One of the greatest acts of self-reliance outside of gardening and preserving your own food, is becoming crafty to the point you can knit, crochet, and weave all that you need not buy from the store. When the chores are done for the day and you have made yourself comfortable on the homestead, it is time to sit back, relax, and create!
Skills to process wool and plant fibers have traditionally been passed down from generation to generation, but more and more people are learning the basics online, and then applying them to real life.
Watching videos on how to spin wool is easy. Teaching your fingers how to efficiently implement the various techniques is more difficult. That being said, it’s well worth the experience of diving into different natural fibers. If you happen to raise sheep or goats on your land and the annual shearing is part of the work, why not make a profit from your fleece?
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Some spinners prefer to work with raw (unwashed) wool while others will demand that it’s already carded into batts, and ready for nimble fingers to produce yarn for bags, clothing, even rugs. There is a market for just about everything if you can find a unique way to sell it.
Which comes first, the fiber or the tool to spin? It is actually curiosity that takes center stage when learning how to spin — along with the desire to craft your own clothing or home furnishings.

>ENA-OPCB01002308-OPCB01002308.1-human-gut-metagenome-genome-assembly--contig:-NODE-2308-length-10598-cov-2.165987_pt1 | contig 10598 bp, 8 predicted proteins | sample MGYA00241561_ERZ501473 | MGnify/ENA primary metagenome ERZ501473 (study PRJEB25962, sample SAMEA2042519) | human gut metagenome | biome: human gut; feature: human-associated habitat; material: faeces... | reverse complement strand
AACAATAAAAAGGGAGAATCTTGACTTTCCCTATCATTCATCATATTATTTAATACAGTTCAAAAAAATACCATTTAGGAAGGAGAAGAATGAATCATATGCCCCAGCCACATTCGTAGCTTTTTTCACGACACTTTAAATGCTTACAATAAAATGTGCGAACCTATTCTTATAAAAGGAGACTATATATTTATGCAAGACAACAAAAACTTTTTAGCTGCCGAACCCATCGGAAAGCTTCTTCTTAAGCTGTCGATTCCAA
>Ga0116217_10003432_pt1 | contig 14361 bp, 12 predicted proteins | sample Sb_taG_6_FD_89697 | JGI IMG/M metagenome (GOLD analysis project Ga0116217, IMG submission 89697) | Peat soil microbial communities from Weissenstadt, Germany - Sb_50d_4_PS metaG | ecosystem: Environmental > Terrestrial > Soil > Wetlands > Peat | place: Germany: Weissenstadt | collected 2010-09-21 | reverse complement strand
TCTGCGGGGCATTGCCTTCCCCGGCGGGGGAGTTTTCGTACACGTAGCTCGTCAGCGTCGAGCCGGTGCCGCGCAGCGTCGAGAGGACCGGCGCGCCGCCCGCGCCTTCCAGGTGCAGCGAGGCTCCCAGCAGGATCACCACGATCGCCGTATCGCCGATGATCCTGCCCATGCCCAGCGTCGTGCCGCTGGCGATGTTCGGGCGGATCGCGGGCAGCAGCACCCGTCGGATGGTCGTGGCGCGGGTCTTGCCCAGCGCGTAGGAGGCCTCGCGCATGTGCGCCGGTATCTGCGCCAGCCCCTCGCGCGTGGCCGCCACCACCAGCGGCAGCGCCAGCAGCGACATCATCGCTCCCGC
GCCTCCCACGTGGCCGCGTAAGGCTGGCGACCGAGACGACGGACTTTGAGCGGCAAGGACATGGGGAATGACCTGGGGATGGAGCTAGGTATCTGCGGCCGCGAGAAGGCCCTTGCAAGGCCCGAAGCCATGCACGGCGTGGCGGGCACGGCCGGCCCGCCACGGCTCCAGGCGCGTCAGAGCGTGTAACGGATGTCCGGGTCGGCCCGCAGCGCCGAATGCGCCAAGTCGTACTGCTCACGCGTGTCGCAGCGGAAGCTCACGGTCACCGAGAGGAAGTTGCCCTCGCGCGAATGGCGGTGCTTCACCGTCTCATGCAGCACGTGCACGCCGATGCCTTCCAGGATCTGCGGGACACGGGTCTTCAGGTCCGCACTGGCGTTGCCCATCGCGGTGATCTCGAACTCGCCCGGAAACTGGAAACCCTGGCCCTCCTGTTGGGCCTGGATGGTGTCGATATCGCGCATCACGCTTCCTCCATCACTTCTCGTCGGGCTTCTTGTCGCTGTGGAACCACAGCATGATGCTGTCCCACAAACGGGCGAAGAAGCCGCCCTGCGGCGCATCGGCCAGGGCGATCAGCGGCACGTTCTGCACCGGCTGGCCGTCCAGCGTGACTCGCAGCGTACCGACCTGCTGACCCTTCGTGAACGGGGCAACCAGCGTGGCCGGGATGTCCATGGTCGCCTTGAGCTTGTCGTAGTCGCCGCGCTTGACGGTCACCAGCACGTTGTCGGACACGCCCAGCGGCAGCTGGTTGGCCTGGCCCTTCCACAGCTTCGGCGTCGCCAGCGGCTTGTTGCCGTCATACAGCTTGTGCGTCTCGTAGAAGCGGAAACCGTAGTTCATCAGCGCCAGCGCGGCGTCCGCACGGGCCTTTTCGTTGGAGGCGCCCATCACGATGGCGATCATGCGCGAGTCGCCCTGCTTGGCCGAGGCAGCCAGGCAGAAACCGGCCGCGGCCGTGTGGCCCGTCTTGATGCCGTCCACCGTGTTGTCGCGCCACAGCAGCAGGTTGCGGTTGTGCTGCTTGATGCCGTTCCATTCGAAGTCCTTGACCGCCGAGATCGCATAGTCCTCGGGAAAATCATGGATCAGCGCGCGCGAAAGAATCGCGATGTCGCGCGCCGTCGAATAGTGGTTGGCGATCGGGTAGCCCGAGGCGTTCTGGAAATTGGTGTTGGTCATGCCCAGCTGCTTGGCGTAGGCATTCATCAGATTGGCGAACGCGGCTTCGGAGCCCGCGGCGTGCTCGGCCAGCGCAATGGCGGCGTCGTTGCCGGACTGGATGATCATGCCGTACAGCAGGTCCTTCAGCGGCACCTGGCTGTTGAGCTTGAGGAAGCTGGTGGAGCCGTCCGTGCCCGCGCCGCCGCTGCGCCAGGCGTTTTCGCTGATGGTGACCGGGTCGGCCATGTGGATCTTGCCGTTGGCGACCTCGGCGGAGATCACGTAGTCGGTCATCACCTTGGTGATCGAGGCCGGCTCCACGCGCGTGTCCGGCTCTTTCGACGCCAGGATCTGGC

We no longer need to spin fibers out of necessity. We do it for fun as a leisurely pastime. The industry has created amazing machines to do all the “tedious” work of making fabric for us, though there always remains an issue of quality. Items that are lovingly made seem to last longer, so choose a tool and let’s get started!
Some Spinning Terminology
When you’re new to spinning, some of the terminologies can be a little overwhelming. Before you get started, here are some important terms to know.
- Low whorl versus high whorl: These terms refer to spindle physics, or why some spindles and wheels spin faster or slower. The speed of the whorl depends on the position of the whorl whether it’s on the bottom or top.
- Bobbin: Also known as a spool or a reel, a bobbin is a cylinder used for holding yarn and thread on a spinning wheel.
- Wool pickers: A machine with strong teeth that separates wool locks to prepare the fiber for carding.
- Hand and drum carders: Hand carders are brushes that align small amounts of fibers before spinning. Drum carders may be mechanical or electric and align the fibers to create a batt.